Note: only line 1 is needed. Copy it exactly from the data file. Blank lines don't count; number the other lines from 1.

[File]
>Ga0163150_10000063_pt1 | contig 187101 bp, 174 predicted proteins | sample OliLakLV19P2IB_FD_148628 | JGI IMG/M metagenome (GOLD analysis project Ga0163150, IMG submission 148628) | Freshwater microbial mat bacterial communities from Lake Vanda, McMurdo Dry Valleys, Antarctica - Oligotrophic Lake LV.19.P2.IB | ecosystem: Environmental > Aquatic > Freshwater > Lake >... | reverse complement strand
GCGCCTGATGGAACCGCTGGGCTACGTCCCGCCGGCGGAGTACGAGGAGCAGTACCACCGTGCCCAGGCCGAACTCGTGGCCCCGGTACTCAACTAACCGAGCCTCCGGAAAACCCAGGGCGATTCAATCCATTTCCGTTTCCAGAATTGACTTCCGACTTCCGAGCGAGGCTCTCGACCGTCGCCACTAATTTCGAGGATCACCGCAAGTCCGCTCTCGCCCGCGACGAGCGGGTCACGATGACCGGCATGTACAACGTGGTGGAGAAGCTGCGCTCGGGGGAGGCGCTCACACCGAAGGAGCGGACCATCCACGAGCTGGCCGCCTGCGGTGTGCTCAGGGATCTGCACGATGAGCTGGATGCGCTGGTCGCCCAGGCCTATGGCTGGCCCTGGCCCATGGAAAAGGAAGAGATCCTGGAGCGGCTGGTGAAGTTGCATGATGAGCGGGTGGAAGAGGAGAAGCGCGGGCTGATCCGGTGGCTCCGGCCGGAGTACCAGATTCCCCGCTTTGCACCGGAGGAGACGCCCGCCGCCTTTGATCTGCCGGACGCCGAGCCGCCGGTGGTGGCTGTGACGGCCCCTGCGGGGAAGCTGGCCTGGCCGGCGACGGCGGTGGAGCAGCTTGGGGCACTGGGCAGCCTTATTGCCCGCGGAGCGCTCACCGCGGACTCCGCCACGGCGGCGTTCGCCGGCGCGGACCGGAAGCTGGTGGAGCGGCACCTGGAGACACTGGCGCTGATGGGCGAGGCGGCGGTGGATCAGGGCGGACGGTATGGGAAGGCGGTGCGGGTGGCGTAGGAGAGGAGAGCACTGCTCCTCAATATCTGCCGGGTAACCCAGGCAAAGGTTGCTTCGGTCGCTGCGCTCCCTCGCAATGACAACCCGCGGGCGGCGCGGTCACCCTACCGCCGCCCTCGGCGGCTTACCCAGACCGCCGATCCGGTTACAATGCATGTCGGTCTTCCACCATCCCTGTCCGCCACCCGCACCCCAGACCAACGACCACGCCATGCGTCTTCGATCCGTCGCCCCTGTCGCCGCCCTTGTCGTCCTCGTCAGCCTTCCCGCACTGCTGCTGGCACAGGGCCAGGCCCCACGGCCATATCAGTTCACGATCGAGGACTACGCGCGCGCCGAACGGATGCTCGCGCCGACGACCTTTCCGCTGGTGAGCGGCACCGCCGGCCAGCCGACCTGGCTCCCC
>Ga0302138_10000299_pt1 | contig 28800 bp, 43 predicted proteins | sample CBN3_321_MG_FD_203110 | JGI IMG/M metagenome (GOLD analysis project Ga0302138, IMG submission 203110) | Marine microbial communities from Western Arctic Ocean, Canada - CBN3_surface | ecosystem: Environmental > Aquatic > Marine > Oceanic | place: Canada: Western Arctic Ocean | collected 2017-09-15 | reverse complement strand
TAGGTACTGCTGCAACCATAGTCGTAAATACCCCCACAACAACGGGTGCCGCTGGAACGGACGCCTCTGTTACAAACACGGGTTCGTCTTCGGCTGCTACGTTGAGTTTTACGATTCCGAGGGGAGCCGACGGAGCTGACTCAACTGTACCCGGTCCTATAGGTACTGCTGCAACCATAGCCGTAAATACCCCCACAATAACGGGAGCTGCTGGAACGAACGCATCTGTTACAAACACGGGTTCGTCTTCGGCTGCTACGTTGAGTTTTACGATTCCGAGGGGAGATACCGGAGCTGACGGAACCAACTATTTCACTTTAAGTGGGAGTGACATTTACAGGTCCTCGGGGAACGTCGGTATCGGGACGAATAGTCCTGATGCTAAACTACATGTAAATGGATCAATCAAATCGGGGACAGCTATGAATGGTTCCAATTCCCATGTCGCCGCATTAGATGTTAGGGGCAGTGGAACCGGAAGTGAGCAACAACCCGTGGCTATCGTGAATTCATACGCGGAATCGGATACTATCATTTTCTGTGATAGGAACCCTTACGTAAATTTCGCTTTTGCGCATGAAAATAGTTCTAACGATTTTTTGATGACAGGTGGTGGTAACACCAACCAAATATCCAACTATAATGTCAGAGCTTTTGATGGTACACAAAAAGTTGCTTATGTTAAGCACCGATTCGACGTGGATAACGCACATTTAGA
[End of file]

>Ga0163150_10000063_pt1 | contig 187101 bp, 174 predicted proteins | sample OliLakLV19P2IB_FD_148628 | JGI IMG/M metagenome (GOLD analysis project Ga0163150, IMG submission 148628) | Freshwater microbial mat bacterial communities from Lake Vanda, McMurdo Dry Valleys, Antarctica - Oligotrophic Lake LV.19.P2.IB | ecosystem: Environmental > Aquatic > Freshwater > Lake >... | reverse complement strand